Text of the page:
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J Surg Oncol. 2007 Nov 1;96(6):481-6.

Microwave hepatic ablation: initial experience of safety and efficacy.

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Department of Surgery, University of Louisville School of Medicine, Louisville, Kentucky 40202, USA.



Microwave (MW) ablation is a new treatment modality for hepatic tumors in the United States. Past concerns had been related to small ablation size and efficacy. The aim of this study was to evaluate the safety, operative time, rate of complete ablation, and local recurrence.


A prospective Phase II study of MW of hepatic tumors from 1/2004 to 10/2004.


MW ablation was utilized to treat 67 hepatic tumors in 20 patients, with 13 men, 7 women, with a median age of 65 years (range 46-83 years). Tumor types, metastatic colorectal cancer (n = 9), hepatocellular (n = 5), metastatic carcinoid (n = 2), and one patient each with metastatic ovarian, breast, and gastric. MW treated a median of two tumors (range 1-13) per patient, median size of 3 cm (range 1.5-4.5 cm). Total median ablation time was 10 min (range 5-40 min). The overall ablation success at the discharge CT of the abdomen was 100%. Nine patients underwent additional procedures, including partial hepatectomy, colectomy, and gastrectomy. There were no perioperative deaths, while perioperative complications occurred in five patients-none of them related to hepatic ablation. After median follow-up of 19 months there has been one ablation recurrence.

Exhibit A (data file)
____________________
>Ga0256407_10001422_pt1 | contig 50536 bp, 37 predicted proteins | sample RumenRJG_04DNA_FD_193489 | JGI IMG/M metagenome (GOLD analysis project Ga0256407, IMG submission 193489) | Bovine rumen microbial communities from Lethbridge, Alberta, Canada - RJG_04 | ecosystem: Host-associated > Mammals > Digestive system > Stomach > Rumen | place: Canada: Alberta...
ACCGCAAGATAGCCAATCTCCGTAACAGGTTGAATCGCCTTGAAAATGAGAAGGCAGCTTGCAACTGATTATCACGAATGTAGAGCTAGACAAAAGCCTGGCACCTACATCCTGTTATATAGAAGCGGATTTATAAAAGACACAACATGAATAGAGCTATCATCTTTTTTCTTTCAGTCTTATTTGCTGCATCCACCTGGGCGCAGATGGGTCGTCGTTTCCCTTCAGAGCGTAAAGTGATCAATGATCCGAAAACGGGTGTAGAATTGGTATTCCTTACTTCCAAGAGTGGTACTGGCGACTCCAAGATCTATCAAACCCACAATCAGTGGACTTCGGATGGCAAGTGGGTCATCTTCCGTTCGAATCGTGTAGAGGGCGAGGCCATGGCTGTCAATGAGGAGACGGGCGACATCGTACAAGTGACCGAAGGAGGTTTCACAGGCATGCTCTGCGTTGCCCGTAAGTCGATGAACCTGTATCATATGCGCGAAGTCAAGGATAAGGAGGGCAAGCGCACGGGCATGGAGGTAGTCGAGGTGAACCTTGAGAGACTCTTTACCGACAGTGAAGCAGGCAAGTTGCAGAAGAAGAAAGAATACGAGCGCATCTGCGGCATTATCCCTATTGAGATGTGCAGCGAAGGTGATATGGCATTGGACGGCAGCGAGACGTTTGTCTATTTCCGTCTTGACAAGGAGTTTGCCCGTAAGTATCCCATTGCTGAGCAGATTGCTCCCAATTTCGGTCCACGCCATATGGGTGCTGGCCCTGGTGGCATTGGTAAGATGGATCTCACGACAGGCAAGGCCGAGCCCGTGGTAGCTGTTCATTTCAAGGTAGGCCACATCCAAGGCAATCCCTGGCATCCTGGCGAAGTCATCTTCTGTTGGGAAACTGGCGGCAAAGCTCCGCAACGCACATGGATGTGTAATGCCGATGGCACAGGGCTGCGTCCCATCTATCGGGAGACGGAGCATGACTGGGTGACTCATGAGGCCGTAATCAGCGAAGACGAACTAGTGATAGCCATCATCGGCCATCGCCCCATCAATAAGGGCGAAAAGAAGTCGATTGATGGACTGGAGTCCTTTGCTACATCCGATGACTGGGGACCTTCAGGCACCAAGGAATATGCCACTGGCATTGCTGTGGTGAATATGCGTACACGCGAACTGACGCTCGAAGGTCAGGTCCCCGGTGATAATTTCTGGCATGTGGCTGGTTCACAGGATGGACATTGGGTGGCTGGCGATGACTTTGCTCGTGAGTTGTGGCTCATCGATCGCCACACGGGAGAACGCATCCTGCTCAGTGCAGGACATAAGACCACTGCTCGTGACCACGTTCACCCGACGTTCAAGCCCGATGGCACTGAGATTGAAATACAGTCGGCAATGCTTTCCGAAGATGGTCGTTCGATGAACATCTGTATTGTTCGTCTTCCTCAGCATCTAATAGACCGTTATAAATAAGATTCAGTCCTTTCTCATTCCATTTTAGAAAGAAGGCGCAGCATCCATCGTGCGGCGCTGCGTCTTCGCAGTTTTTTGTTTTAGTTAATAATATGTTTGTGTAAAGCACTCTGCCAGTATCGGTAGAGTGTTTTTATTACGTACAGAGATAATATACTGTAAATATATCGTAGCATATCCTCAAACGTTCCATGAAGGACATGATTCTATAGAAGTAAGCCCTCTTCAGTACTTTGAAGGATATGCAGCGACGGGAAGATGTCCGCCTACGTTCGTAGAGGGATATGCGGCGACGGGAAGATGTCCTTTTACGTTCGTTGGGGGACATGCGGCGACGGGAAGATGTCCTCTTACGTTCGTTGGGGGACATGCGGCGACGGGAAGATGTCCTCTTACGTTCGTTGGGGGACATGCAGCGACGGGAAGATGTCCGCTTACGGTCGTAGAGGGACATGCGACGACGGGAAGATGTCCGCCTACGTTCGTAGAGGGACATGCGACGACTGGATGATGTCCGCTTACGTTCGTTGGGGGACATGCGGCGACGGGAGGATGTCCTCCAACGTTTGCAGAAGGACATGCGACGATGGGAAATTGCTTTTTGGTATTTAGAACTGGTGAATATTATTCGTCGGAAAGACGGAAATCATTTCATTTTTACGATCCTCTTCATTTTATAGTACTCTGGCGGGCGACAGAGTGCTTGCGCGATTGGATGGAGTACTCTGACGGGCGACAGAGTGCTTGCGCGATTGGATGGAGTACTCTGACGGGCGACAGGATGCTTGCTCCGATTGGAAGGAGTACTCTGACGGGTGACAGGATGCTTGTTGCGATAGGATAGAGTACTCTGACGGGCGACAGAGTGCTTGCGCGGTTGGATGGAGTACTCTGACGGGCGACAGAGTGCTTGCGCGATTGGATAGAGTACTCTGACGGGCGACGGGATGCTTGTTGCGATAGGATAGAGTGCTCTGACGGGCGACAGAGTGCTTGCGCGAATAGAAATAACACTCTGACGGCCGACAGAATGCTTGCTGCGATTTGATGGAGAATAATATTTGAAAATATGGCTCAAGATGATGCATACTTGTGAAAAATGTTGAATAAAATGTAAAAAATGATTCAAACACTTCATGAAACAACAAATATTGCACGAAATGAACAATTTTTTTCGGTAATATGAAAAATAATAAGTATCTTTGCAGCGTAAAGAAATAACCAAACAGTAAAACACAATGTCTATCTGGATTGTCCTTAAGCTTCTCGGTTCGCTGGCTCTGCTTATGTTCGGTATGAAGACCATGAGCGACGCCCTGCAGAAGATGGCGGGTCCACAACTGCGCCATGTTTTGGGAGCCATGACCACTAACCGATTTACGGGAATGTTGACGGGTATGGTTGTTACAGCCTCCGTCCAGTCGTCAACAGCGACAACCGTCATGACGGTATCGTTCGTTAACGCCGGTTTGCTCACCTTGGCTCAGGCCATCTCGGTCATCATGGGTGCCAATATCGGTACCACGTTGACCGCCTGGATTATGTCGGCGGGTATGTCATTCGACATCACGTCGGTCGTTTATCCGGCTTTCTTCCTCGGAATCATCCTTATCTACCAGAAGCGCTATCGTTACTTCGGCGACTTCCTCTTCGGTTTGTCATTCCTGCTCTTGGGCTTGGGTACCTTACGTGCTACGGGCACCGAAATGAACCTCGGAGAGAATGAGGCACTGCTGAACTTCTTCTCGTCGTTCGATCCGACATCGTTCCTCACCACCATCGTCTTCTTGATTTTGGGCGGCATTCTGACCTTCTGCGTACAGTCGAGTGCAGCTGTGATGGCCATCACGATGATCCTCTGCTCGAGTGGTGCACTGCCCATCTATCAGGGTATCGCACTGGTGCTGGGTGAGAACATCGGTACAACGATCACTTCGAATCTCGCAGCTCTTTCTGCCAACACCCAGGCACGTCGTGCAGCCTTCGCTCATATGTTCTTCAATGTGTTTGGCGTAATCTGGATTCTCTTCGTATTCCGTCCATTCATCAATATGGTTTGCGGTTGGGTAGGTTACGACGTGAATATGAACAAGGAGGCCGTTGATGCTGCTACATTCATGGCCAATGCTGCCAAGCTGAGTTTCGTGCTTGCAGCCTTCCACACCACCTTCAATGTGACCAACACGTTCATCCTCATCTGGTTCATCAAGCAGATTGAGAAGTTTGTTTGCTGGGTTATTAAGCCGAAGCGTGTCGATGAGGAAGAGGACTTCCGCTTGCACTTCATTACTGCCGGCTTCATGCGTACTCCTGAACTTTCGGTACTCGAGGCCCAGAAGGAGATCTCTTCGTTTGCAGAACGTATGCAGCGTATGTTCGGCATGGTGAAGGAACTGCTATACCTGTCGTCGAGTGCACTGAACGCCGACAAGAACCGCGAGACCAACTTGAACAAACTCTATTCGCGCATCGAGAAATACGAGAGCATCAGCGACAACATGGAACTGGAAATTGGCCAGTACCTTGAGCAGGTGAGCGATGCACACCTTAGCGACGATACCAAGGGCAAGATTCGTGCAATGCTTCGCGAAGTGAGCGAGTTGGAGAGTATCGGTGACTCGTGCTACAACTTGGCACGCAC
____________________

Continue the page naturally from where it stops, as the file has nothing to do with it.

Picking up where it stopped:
MW ablation represents a reliable, efficient, and safe technique to perform hepatic tumor ablation. The ability to perform multiple ablations simultaneously allows for a more efficient surgical procedure.

[Indexed for MEDLINE]

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